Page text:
Some say universities are very good at understanding their supply side: what do we know and how to we exploit this knowledge to push the boundaries of discovery? And less expert in understanding the demand side: what do learners need now and next to thrive in a changing global economy? Enter a wide range of edtech problem solvers and market makers. In many cases, new entrants to the higher education space have brought urgency to questions about how universities can and should serve lifelong learners facing a rapidly changing future of work.

Here our values are aligned around developing learner centric models, transforming the future of higher education, and finding models to personalize learning at scale. We all want to build a future where everyone can participate whether our primary motivations hinge on learning outcomes or market inclusion. But the devil is in the details. Are we in sync on priorities, pace, and trade-offs between scale and quality? Is there sufficient understanding of a university’s intellectual diversity? Have we reconciled the long-term incentives of universities with the pressures felt by organizations with quarterly expectations?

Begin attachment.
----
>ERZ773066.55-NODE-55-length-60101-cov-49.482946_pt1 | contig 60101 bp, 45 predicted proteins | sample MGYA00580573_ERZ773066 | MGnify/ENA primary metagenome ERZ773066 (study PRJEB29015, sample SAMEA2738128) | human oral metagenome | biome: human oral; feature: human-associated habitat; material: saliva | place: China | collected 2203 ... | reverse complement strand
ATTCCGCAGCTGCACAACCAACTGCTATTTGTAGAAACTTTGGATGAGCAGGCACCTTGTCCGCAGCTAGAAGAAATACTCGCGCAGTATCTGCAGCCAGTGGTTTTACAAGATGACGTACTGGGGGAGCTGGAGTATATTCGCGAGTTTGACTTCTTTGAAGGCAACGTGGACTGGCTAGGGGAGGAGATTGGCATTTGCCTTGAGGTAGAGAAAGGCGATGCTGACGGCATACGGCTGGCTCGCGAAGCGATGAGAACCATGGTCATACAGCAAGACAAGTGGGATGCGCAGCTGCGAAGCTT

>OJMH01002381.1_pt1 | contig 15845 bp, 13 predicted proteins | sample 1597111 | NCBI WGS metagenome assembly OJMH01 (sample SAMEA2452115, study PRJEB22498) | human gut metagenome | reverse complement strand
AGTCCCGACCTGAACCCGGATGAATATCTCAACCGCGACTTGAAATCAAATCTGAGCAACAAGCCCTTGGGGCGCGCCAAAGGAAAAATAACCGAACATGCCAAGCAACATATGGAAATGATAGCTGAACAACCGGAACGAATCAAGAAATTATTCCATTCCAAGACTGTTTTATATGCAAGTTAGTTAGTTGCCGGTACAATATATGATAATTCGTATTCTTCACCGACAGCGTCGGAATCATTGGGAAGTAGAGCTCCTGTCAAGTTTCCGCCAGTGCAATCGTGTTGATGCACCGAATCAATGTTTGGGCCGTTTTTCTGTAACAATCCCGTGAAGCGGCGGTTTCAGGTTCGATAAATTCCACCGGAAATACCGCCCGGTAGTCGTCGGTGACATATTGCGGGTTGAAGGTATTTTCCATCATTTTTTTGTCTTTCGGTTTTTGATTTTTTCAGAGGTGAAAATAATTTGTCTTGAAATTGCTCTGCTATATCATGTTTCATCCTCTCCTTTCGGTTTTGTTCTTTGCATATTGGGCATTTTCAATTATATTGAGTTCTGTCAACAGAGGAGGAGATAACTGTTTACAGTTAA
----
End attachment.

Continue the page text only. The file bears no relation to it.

Actor Todd Louiso’s character (Chad the nanny), in the movie Jerry Maguire provides a good illustration of the fears that are shared by more than a few in higher ed. In recommending a jazz cassette to a lovestruck Maguire, Chad the nanny couldn’t stifle a cynical digression, “This…is Miles Davis and John Coltrane. Stockholm. 1963. Two masters of freedom, playing in a time before their art was corrupted by a zillion cocktail lounge performers who destroyed the legacy of the only American art-form – jazz.”

Perhaps many of us in college towns find ourselves responding to rapid change with soapbox soliloquy and assuming the role of overprotective custodian of university tradition. It’s not quite right or fair to believe that the values of edtech companies are always at odds with our own, or to succumb to a fear of cocktail lounge lectures as our inevitable academic dystopia. But in fairness to our colleagues, many edtech companies have fallen short in developing a full understanding of the values and interests that drive university communities bound together by a commitment to discovery.